comedy, drama, mystery

The Hateful Eight

The Hateful Eight, 2015

The Hateful Eight, 2015

Sometimes I play a game so that I don’t eat my popcorn at the movies all at once – wait for a certain word to be said or an actor to appear. Going into The Hateful Eight, I decided I wouldn’t eat until the first gunshot; fortunately, my self control was pitiful and I caved after 20 minutes or so because Eight is a slow burn. And I mean that positively. Quentin Tarantino’s eighth film (as if that hasn’t been stressed enough) is a whodunit set in post-Civil War Wyoming. In a single “day” nearly all inside Minnie’s Haberdashery, two bounty hunters, one’s captive, a Confederate general, a sheriff, a hangman, a cowboy, and a Mexican (phew) find themselves stuck together in a snowstorm. Various tensions, like race and gender and class and roots, build throughout this 187 minute masterpiece, and being Tarantino of course it’s violent (eventually) and excessive but it’s also remarkably theatrical, hilarious, and stunning.

Shown in 70mm film, hearing the projector clicking behind me and seeing a ridiculously large, crisp picture felt more submersing than any film experience I could have imagined. The limited time roadshow came complete with a beautiful program and plenty of “ooh”s and “ah”s. Whether or not one appreciates the viewing experience, the amount of work that went into the cinemas using such dated (and arguably forgotten) equipment is thrilling. Pair this with its sheer attention to detail and Eight easily becomes the most beautiful film of the year. The (few) locations are astounding, and the refrigerated set allows the intimate feel of Minnie’s to be exaggerated to a point of reality, in which each spoken word comes with visible breath. Chalk-full of dialogue (but using silence wisely), Eight is a story of each character telling stories. Getting to learn about each individual provides momentum to the mysteries until a wild few minutes before intermission. From theatrical to cinematic extreme, Tarantino keeps the second half of the film bloody, tense, and absolutely hysterical.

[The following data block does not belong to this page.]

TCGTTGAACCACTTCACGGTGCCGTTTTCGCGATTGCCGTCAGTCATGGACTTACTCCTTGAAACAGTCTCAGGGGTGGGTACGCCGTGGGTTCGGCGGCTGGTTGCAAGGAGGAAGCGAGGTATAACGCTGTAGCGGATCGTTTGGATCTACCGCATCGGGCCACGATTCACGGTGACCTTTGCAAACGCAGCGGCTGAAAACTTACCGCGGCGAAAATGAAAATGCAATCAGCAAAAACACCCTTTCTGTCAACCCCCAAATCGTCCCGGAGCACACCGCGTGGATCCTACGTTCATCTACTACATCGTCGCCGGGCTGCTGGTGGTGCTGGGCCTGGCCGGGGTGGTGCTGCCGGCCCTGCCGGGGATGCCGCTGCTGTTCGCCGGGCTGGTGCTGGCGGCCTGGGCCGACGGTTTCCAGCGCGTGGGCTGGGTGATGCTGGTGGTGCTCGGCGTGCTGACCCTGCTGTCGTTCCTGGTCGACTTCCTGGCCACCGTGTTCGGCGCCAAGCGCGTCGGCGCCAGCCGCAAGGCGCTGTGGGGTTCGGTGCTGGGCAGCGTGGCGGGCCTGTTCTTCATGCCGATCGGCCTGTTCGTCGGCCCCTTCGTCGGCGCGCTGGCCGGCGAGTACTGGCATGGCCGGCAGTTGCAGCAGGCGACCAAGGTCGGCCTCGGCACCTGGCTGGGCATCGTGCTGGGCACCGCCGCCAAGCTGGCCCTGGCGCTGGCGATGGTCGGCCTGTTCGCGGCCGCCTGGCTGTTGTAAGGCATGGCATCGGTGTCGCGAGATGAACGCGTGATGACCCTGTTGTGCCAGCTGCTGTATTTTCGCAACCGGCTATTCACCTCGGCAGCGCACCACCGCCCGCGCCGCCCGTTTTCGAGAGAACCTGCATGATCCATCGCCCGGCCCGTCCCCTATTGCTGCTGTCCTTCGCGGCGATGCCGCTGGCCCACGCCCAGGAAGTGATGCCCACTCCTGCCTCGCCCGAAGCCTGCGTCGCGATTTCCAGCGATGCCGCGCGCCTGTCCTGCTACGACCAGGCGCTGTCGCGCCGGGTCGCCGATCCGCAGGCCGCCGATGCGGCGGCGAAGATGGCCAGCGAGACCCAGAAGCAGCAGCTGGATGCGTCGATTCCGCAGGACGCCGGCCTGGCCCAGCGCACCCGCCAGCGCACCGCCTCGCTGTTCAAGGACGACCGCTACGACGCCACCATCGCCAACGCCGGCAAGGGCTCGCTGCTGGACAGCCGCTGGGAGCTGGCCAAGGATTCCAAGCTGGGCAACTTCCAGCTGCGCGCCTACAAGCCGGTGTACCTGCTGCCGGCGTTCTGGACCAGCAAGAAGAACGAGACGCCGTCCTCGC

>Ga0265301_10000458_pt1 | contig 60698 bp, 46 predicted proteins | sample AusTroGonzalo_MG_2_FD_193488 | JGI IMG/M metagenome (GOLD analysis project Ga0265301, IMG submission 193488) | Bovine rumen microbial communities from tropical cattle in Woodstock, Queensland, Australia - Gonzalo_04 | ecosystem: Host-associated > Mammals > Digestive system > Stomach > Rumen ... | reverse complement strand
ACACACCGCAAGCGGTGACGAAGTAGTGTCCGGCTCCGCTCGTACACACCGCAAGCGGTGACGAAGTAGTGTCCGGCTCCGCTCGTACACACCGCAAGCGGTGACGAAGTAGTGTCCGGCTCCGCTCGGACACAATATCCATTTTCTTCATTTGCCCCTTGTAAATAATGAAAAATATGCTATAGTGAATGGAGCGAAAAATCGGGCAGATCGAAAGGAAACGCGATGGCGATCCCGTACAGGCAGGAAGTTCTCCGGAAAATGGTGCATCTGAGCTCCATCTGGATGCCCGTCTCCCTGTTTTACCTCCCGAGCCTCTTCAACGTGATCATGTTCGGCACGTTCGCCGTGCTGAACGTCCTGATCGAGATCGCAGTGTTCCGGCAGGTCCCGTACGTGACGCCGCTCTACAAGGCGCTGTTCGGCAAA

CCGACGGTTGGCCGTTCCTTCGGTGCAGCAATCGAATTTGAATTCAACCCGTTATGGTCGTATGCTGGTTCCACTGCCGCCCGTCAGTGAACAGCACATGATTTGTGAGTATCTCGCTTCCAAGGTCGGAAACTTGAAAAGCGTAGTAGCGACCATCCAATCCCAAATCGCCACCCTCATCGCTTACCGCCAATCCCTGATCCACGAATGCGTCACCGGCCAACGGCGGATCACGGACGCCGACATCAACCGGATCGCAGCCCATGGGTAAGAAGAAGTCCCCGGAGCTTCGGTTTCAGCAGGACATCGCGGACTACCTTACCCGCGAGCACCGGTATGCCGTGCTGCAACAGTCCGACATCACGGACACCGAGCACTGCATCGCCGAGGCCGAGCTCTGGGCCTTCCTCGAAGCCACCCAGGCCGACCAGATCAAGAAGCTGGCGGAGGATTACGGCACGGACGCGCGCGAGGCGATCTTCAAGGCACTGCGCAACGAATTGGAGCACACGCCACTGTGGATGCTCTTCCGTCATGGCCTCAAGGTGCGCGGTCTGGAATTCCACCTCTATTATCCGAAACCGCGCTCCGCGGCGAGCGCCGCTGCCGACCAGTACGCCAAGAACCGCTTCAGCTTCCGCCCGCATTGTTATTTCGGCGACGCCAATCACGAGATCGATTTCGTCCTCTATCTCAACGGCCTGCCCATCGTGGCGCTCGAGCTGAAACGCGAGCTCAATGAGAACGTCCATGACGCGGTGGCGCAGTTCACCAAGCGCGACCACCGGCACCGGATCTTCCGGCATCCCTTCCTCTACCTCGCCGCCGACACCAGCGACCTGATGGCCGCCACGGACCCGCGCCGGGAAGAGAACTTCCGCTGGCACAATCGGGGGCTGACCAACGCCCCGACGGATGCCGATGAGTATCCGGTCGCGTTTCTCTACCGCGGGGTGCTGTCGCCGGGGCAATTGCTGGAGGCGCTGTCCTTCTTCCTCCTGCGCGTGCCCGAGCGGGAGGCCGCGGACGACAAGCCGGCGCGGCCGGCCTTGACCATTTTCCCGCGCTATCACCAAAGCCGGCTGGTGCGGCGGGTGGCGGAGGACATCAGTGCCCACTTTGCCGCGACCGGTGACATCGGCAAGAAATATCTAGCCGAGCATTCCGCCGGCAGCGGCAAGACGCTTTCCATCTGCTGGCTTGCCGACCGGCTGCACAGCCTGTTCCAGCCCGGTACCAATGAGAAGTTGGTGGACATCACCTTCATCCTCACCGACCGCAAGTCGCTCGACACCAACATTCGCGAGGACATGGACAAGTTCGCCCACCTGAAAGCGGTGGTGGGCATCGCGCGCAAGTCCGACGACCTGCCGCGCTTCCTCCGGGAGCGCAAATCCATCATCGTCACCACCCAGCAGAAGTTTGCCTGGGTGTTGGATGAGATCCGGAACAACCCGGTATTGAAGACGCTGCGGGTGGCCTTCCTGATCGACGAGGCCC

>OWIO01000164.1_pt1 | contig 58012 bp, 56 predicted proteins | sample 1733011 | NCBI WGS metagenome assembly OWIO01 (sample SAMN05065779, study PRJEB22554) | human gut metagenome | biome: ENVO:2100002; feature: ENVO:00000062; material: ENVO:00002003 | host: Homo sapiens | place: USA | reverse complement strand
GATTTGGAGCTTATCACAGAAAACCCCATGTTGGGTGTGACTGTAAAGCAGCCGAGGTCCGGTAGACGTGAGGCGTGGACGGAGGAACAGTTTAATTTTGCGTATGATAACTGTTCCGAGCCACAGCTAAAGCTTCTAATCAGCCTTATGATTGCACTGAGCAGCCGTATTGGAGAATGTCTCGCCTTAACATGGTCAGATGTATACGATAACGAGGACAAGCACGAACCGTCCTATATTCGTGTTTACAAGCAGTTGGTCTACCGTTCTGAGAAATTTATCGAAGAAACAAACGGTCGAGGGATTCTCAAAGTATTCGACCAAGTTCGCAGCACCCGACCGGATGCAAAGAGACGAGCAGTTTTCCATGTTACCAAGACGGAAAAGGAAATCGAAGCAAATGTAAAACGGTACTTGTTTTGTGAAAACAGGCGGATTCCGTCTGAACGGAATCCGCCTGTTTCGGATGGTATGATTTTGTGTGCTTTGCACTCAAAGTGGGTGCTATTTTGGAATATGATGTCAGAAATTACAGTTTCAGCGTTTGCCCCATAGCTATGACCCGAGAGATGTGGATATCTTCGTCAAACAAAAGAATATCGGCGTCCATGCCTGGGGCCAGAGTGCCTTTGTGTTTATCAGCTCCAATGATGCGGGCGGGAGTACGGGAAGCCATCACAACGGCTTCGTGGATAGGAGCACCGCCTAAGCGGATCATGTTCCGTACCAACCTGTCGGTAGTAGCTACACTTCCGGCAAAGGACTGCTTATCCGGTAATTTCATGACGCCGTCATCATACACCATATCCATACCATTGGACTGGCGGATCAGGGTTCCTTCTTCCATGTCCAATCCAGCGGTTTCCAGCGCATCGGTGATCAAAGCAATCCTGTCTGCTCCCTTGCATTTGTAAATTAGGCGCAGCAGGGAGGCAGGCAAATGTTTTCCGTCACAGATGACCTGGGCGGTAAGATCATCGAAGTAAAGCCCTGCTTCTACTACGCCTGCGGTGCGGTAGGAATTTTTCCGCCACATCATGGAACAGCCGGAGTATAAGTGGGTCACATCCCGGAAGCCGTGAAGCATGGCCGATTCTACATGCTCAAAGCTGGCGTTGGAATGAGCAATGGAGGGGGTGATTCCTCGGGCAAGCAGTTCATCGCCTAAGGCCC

As soon as it ended I wanted to see Eight again. Stefon would maybe go far as to say, this film has everything – an interesting plot, dynamic cast, tense drama, laugh out loud humor, gore and guts, and it looks good to boot.

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